Jeanne Mance

Jeanne Mance, co-founder of Montréal, founder and director of the Hôtel-Dieu de Montréal (baptised 12 November 1606 in Langres, France; died 18 June 1673 in Montréal, QC).
Jeanne Mance, co-founder of Montréal, founder and director of the Hôtel-Dieu de Montréal (baptised 12 November 1606 in Langres, France; died 18 June 1673 in Montréal, QC).

Jeanne Mance

Jeanne Mance, co-founder of Montréal, founder and director of the Hôtel-Dieu de Montréal (baptised 12 November 1606 in Langres, France; died 18 June 1673 in Montréal, QC). Mance was the business head behind a utopian missionary settlement on Montréal Island in 1642. She recruited wealthy sponsors in France and became the settlement’s treasurer, director of supplies and hospital director. When the nascent colony was under threat, she offered hospital funds to raise troops, which allowed the settlement to survive. Mance not only co-founded Montréal, but also played a prominent public role in what would become one of the world’s great cities.

Medic and Missionary

Daughter of an attorney at Langres in the Champagne province, Jeanne Mance is thought to have developed nursing skills working with charitable local societies during the Thirty Years War (1618–1648). A famous portrait portrays her as a beautiful young woman with doe-like eyes and flowing hair. She was not drawn to marriage, preferring to emulate the laywomen and Ursuline nuns who had founded a school and hospital at Québec in 1639; she was also inspired by a cousin who was a missionary priest. Clergymen helped secure introductions to devout circles at the French court. She also met Paul Chomedey de Maisonneuve and other members of the Society of Notre-Dame of Montréal, which had acquired Montréal Island with a view to turning it into a missionary hub for converting Aboriginal people to Catholicism. Their plan was to push westward past the existing settlement at Québec and set up a wilderness mission astride the trade routes of the powerful Haudenosaunee (Iroquois).

Fundraiser and Organizer

An eloquent speaker, Mance inspired confidence in potential donors and colonists. A late addition to the Society as it was preparing to sail from La Rochelle in 1641, she placed the visionary group on a more solid footing. She convinced them to send a prospectus of their project to Angélique de Bullion (widow of a French finance minister) and to other wealthy Parisian ladies and gentlemen. In consequence, donations more than doubled, and the Company of Montréal expanded from 8 members to 38, including 9 women. Mance herself — at that stage of her life an ascetic who lived on bread and water — paid four successive visits to the lavish mansion of Madame de Buillion, the venture’s leading donor, who commissioned Mance to found a hospital.

The Mission at Montréal Island

In May 1642, Mance and her companions embarked on Montréal Island, where they pitched tents and began living in the woods. Fifty-five of them (including 10 women) remained on the Island as winter fell. The next year Mance set up a small hospital within the fort’s palisades, which quickly attracted ailing Wendat (Huron), who were allied with the French. They became catechumens as well as patients of this useful mystic who possessed her own lancets, syringes, and pharmacological instruments. Some beds had to be reserved for French settlers wounded by the tomahawks of Haudenosaunee resisting French encroachment on their trade routes.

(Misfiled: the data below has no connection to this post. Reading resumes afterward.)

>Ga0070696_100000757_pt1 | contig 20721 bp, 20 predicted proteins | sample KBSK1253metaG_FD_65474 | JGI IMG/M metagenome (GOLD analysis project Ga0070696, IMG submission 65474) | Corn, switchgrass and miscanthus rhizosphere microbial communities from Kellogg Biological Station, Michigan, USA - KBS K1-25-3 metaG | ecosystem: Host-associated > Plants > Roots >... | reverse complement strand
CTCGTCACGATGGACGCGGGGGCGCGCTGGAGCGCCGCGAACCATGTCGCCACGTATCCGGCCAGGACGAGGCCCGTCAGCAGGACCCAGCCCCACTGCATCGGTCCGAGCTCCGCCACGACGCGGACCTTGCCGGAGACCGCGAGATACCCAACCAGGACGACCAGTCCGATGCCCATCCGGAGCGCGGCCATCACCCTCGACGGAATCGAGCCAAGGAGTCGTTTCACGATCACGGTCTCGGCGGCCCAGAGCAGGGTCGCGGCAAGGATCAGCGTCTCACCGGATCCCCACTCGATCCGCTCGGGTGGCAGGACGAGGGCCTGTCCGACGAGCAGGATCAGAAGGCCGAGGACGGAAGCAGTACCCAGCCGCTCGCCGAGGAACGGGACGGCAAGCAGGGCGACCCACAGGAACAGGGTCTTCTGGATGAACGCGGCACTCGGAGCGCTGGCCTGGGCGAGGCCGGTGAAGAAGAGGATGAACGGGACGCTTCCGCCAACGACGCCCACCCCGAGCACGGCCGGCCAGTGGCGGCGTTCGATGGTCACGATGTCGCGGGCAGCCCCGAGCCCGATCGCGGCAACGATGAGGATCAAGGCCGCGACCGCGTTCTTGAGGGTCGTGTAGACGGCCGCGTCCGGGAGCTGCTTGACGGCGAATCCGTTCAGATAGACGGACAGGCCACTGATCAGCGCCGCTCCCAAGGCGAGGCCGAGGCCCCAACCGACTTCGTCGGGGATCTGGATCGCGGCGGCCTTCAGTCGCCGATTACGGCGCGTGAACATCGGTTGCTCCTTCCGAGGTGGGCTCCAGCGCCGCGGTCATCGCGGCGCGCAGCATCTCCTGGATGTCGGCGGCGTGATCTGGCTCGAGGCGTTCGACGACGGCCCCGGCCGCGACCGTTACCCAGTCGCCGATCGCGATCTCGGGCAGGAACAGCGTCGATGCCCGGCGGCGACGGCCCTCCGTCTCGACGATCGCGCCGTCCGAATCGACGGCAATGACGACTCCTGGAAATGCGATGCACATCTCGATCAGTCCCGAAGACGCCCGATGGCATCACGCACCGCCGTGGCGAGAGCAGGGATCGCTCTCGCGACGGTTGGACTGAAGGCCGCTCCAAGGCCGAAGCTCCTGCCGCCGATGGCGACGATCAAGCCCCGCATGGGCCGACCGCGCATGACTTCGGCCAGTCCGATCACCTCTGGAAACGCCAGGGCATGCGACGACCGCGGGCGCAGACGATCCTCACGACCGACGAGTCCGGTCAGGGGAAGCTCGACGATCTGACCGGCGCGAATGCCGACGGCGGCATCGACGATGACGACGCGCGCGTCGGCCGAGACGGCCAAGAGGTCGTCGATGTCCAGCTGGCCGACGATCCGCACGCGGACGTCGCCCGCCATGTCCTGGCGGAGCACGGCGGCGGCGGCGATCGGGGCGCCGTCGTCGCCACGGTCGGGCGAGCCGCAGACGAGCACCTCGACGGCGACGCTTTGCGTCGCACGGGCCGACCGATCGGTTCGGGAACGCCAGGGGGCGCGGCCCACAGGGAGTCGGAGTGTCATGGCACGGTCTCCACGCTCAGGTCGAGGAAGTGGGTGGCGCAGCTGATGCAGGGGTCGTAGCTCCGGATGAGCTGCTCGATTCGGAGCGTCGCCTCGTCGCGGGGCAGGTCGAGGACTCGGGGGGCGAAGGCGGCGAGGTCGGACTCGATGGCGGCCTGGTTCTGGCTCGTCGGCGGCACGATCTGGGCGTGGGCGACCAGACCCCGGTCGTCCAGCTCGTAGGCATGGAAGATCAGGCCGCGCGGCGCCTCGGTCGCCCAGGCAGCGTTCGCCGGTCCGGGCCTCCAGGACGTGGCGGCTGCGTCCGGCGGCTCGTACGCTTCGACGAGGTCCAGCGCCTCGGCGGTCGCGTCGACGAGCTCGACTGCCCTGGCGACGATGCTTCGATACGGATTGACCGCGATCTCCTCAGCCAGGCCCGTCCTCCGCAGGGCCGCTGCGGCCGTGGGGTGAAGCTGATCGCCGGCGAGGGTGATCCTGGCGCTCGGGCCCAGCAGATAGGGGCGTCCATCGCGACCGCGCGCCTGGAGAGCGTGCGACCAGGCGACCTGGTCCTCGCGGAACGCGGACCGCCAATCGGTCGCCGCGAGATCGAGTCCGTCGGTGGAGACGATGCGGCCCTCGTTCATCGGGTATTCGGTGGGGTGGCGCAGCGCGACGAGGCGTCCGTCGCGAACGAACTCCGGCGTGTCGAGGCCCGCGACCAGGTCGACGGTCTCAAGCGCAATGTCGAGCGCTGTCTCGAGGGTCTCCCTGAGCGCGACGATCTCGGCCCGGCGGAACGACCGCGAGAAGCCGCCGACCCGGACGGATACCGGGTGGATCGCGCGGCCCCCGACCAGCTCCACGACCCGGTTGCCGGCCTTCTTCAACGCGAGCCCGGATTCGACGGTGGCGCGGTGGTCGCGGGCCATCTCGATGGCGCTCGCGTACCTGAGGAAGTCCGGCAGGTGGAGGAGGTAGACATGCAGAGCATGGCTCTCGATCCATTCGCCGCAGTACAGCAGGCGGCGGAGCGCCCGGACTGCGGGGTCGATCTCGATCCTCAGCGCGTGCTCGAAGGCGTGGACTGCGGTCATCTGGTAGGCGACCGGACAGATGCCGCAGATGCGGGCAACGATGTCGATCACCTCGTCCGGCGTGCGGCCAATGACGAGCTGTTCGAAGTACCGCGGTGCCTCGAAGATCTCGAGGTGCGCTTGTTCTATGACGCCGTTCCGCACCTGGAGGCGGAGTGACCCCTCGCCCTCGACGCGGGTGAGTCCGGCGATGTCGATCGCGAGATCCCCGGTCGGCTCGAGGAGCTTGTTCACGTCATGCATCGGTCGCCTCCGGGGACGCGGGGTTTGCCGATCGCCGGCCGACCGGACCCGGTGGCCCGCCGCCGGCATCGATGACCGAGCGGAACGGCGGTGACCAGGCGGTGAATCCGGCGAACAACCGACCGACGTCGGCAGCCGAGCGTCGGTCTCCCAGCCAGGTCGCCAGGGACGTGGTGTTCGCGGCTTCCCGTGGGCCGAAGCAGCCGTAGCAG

Founder and Defender

Contemporaries acknowledged Mance’s vital role in this early chapter of Canadian history (although later accounts have not always recognized her importance). Seventeenth-century historian Dollier de Casson described Mademoiselle Mance and Governor de Maisonneuve as co-founders of Montréal. Mance was the colony’s official treasurer, director of supplies, and hospital director. She took it upon herself to sail back across the Atlantic in 1649, where she revived waning French support for the settlement. Most importantly, it was Mance’s idea to use her hospital’s endowment to recruit more men to protect the town. When the outlying Jesuit mission of Sainte-Marie-among-the-Hurons collapsed in 1649, Montréal became the front line in the Franco-Iroquois conflict. After more than a third of the colonists had been slain, fear drove the survivors to abandon their houses and live in the fort. By mid-1651, there were only 17 militiamen left to face 200 Haudenosaunee warriors. “Everyone was reduced to extremities,” Mance wrote. “One spoke of nothing but leaving the country.” She persuaded Governor Maisonneuve to visit her benefactor in France and secure permission to use the hospital’s endowment to raise French troops. He agreed, warning her he would not return if he failed to get reinforcements; but the benefactor consented, and relief arrived in 1653. Dollier de Casson asserted that Mance’s actions to raise troops saved the settlement.


As the little settlement grew, its hospital flourished. In 1659, Mance made a trip to France and recruited three Hospital Sisters of Saint-Joseph to help at the Hôtel-Dieu de Montréal, which she had founded. It soon grew to three stories and became a much-loved institution. Today, the original wooden palisades are long gone, but patients still arrive in search of timely medical care. A massive metal statue of Jeanne Mance stands guard outside the Hotel-Dieu, testimony to the founder of Montréal’s first hospital and — even more strikingly — to a woman rare in the annals of nations, who co-founded one of our great cities.